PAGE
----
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信任你 还是监控你





When Spotify workers need a new keyboard, they goto a shelf and take one. There are no forms to fill inand no one to ask. There is just a sign saying howmuch each keyboard costs.


Kristian Lindwall, whose title at the music streamingcompany is “agile coaches team lead”, told us this ata human resources conference in Barcelona lastweek.


His talk was about Spotify giving teams autonomy. His job seemed to be to help the teams,but not to hover over them. “People are self-motivated and they want to do great work,” hesaid.


Setting up elaborate approval processes for workplace equipment not only interfered withthat aim; it ended up costing more. “It’s cheaper to give someone a keyboard than for people togo through two sets of approvals that take a week,” he said.


Judging by reviews on the Glassdoor jobs website, some employees find these autonomousteams “chaotic”, with “duplicate and uncoordinated efforts”. But 87 per cent say they wouldrecommend the company to a friend.


As a consumer, I find Spotify’s service entirely satisfactory. But I feel the same about Amazon,which only 64 per cent of employees would recommend to a friend, according to Glassdoor.Employee reviews — “people making minor mistakes are punished; breaks are limited,exhausting the workforce and making people hate work” — reflect recent press coverage, whichAmazon contests, stating that it used detailed data to monitor both managers and lower-levelemployees’ performance.


Spotify trusts you; Amazon monitors you. The companies are both stars of the digital age, whilealso illustrating the sharp divide in today’s world of work. Some companies give their workersfreedom while others use modern technology to track their every move.


Traditionally, this trust divide existed inside companies rather than between them, according toan excellent and prescient 2001 paper by Cambridge’s Judge Business School and theStockholm School of Economics. Managers were trusted, but workers were not.

根据剑桥大学(University of Cambridge)贾奇商学院(Judge Business School)和斯德哥尔摩经济学院(Stockholm School of Economics)在2001年发表的一篇富有远见的高质量论文,传统上,信任度方面的鸿沟存在于公司内部,而不是公司之间。管理人员受到信任,下属员工不被信任。

Max Weber, the great German analyst of organisations, “identified the fact that senior figuresin bureaucracy operate with discretion, since it is they who formulate, rather than follow,rules,” the paper said.

论文指出,德国组织管理分析大师马克斯•韦伯(Max Weber)“发现了一条事实,即官僚机构中的高层人物在工作中拥有自主权,因为他们是规则的制定者,而不是遵从者”。

Senior figures did not always deserve that trust, of course. In any event, the idea that someshould be above the rules began to break down in the 1960s and especially in the 1980s, withthe rise of the idea of corporate culture.


Popularised by Tom Peters and Robert Waterman’s In Search of Excellence, corporate culture“was understood as an anti-bureaucratic move” that aspired to substituting values for rules,the Cambridge/Stockholm paper said.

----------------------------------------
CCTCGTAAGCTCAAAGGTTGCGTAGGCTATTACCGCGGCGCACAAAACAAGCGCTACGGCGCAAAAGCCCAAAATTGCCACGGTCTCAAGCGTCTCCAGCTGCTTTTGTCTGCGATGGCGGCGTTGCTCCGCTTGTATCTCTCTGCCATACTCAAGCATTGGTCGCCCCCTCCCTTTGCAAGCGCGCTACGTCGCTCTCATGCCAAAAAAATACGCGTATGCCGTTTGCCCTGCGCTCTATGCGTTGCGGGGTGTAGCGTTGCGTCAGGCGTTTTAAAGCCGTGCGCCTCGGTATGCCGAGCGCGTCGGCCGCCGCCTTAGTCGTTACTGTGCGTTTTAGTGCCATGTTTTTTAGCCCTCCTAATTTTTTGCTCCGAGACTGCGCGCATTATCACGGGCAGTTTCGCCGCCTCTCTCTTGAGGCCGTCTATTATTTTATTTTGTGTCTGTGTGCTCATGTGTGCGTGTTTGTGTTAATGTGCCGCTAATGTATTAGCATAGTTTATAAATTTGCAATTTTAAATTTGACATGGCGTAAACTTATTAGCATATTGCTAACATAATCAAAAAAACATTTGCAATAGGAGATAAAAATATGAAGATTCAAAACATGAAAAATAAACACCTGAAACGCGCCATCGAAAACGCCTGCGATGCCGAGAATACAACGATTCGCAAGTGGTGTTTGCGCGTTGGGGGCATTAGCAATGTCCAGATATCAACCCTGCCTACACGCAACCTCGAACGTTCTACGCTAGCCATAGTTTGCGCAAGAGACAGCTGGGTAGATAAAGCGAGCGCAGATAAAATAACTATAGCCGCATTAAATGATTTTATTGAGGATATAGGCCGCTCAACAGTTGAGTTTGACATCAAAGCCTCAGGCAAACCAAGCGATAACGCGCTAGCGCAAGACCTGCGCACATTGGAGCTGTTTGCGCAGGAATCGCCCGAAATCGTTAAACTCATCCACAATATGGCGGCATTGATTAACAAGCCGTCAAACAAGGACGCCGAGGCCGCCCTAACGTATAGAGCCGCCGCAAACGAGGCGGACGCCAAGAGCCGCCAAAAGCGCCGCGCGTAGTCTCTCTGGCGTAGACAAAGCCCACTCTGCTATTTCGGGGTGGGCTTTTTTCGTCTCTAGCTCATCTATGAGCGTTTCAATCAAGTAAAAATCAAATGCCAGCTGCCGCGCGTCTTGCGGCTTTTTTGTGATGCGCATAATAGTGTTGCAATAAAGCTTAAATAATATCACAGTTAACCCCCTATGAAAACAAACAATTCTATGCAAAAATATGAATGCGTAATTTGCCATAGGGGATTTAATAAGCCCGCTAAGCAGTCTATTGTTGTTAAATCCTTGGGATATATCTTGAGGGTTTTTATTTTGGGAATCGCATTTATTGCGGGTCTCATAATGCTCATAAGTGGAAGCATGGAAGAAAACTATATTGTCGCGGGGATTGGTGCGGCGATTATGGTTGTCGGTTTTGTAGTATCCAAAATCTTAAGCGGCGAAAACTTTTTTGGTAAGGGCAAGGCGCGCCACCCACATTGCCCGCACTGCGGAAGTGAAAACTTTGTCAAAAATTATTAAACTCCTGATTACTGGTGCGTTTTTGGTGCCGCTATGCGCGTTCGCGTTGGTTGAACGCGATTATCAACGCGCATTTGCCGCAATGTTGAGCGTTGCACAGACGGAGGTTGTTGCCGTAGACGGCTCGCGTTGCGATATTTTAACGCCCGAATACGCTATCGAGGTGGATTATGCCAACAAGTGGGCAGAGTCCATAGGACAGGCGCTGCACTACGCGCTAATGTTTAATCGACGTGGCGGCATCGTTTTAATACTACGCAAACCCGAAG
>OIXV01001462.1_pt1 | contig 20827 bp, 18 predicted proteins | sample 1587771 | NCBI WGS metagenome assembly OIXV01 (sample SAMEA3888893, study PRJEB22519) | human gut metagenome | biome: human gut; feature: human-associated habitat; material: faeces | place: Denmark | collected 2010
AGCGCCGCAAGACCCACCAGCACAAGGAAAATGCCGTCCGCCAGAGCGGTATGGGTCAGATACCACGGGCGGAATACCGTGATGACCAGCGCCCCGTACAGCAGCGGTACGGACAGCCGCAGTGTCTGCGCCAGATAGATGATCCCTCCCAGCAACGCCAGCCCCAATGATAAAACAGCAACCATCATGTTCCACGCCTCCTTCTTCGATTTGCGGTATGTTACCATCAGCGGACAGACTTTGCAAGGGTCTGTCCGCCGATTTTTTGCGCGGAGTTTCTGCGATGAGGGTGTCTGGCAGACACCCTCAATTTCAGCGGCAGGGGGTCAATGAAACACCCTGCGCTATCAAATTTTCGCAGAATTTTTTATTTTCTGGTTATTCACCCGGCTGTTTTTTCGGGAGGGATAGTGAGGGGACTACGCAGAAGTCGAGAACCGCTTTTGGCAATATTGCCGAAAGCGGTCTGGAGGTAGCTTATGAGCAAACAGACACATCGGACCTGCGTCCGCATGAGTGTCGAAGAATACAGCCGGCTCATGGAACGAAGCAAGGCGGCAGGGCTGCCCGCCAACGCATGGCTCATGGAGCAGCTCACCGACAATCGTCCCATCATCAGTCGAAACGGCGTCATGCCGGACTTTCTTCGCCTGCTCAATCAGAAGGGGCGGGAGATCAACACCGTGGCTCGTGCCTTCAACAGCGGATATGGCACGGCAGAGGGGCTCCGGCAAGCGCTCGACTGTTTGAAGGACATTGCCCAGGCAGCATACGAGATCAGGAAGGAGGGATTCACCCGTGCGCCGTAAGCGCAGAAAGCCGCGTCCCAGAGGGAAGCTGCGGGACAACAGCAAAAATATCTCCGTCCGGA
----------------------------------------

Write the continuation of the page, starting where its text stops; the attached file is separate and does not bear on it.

论文指出,汤姆•彼得斯(Tom Peters)和罗伯特•沃特曼(Robert Waterman)在《追求卓越》(In Search ofExcellence)一书中普及了公司文化的理念,它“被理解为一种反官僚主义运动”,希望以价值观取代规定。

Those values bound everyone in the company together, both workers and managers. It meantemployees could be empowered and “less directly managed”. Rather than establishing rafts ofrules, employees were educated in the culture. They grasped the values and could then be leftto get on with their work without excessive oversight.


It was not always this way. Many companies still had plenty of rules. But this was the ideal. Nowthe old corporate culture model is breaking down under the strain of global competition, anend to final salary pensions, insecure employment, agency working and outsourcing.


If people are no longer secure in a company then everything changes. “Why should individualsbe committed to the values of an organisation to which they have only a fleetingattachment?” the paper’s authors say.


Amazon’s close monitoring is one response; Spotify’s autonomous teams are another. Whywould its people in their autonomous teams behave in a trustworthy way? Because, in a worldin which they will probably move around, their own reputations, their personal brands, are avital asset.


When you move on, you want to be remembered as someone who was trusted. The more skilledand mobile you are, the more your employer will believe your reputation matters to you.


Everyone’s reputation matters to them, but not everyone is as mobile or has skills that arerare or transferable. The further down the work ladder you are, the more employers willbelieve you need to be controlled.


There is a class element to this. The new world of work is horribly divided. Egalitariancorporate culture was just a passing moment.


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